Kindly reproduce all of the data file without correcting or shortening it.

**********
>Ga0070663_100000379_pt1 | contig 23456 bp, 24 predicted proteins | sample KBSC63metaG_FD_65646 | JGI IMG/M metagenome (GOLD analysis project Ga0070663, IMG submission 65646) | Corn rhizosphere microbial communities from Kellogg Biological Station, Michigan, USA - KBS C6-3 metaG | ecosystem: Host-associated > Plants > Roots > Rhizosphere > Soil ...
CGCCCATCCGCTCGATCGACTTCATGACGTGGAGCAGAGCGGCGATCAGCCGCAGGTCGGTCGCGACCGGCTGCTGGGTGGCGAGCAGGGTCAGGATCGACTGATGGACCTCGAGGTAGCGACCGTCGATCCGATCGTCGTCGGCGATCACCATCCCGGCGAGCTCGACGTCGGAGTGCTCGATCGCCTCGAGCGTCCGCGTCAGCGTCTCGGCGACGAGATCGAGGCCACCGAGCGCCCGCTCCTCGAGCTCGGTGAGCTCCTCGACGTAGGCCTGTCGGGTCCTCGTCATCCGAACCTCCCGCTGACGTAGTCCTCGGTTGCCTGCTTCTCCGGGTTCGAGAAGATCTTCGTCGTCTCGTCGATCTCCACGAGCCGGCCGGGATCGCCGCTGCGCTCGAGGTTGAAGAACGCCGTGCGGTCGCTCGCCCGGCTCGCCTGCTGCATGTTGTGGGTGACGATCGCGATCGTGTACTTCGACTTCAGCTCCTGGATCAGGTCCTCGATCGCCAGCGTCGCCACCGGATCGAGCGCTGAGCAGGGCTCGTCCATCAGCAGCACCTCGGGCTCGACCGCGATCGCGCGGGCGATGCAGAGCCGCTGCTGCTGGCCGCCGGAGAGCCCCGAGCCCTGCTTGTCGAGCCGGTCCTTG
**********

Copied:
>Ga0070663_100000379_pt1 | contig 23456 bp, 24 predicted proteins | sample KBSC63metaG_FD_65646 | JGI IMG/M metagenome (GOLD analysis project Ga0070663, IMG submission 65646) | Corn rhizosphere microbial communities from Kellogg Biological Station, Michigan, USA - KBS C6-3 metaG | ecosystem: Host-associated > Plants > Roots > Rhizosphere > Soil ...
CGCCCATCCGCTCGATCGACTTCATGACGTGGAGCAGAGCGGCGATCAGCCGCAGGTCGGTCGCGACCGGCTGCTGGGTGGCGAGCAGGGTCAGGATCGACTGATGGACCTCGAGGTAGCGACCGTCGATCCGATCGTCGTCGGCGATCACCATCCCGGCGAGCTCGACGTCGGAGTGCTCGATCGCCTCGAGCGTCCGCGTCAGCGTCTCGGCGACGAGATCGAGGCCACCGAGCGCCCGCTCCTCGAGCTCGGTGAGCTCCTCGACGTAGGCCTGTCGGGTCCTCGTCATCCGAACCTCCCGCTGACGTAGTCCTCGGTTGCCTGCTTCTCCGGGTTCGAGAAGATCTTCGTCGTCTCGTCGATCTCCACGAGCCGGCCGGGATCGCCGCTGCGCTCGAGGTTGAAGAACGCCGTGCGGTCGCTCGCCCGGCTCGCCTGCTGCATGTTGTGGGTGACGATCGCGATCGTGTACTTCGACTTCAGCTCCTGGATCAGGTCCTCGATCGCCAGCGTCGCCACCGGATCGAGCGCTGAGCAGGGCTCGTCCATCAGCAGCACCTCGGGCTCGACCGCGATCGCGCGGGCGATGCAGAGCCGCTGCTGCTGGCCGCCGGAGAGCCCCGAGCCCTGCTTGTCGAGCCGGTCCTTG